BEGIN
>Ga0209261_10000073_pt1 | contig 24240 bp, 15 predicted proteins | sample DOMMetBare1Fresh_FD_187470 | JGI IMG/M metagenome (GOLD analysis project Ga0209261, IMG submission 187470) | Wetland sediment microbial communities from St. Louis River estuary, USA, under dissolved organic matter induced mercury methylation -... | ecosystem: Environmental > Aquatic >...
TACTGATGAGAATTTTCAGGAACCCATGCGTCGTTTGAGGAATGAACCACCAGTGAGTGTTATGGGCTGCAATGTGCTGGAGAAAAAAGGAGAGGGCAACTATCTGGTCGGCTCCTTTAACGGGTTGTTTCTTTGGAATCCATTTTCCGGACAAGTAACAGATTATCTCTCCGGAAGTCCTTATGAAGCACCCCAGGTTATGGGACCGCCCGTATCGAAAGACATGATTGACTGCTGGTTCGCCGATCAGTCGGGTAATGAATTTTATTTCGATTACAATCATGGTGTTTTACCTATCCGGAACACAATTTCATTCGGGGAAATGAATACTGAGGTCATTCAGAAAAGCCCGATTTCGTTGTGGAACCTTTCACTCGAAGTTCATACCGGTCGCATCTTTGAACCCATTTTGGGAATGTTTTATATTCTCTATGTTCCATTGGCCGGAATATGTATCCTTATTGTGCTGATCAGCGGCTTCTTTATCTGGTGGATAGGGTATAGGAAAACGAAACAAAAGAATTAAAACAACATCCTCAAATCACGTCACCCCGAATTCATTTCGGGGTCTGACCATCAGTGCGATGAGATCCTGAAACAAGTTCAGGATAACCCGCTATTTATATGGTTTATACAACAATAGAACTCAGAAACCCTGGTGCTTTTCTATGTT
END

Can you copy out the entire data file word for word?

>Ga0209261_10000073_pt1 | contig 24240 bp, 15 predicted proteins | sample DOMMetBare1Fresh_FD_187470 | JGI IMG/M metagenome (GOLD analysis project Ga0209261, IMG submission 187470) | Wetland sediment microbial communities from St. Louis River estuary, USA, under dissolved organic matter induced mercury methylation -... | ecosystem: Environmental > Aquatic >...
TACTGATGAGAATTTTCAGGAACCCATGCGTCGTTTGAGGAATGAACCACCAGTGAGTGTTATGGGCTGCAATGTGCTGGAGAAAAAAGGAGAGGGCAACTATCTGGTCGGCTCCTTTAACGGGTTGTTTCTTTGGAATCCATTTTCCGGACAAGTAACAGATTATCTCTCCGGAAGTCCTTATGAAGCACCCCAGGTTATGGGACCGCCCGTATCGAAAGACATGATTGACTGCTGGTTCGCCGATCAGTCGGGTAATGAATTTTATTTCGATTACAATCATGGTGTTTTACCTATCCGGAACACAATTTCATTCGGGGAAATGAATACTGAGGTCATTCAGAAAAGCCCGATTTCGTTGTGGAACCTTTCACTCGAAGTTCATACCGGTCGCATCTTTGAACCCATTTTGGGAATGTTTTATATTCTCTATGTTCCATTGGCCGGAATATGTATCCTTATTGTGCTGATCAGCGGCTTCTTTATCTGGTGGATAGGGTATAGGAAAACGAAACAAAAGAATTAAAACAACATCCTCAAATCACGTCACCCCGAATTCATTTCGGGGTCTGACCATCAGTGCGATGAGATCCTGAAACAAGTTCAGGATAACCCGCTATTTATATGGTTTATACAACAATAGAACTCAGAAACCCTGGTGCTTTTCTATGTT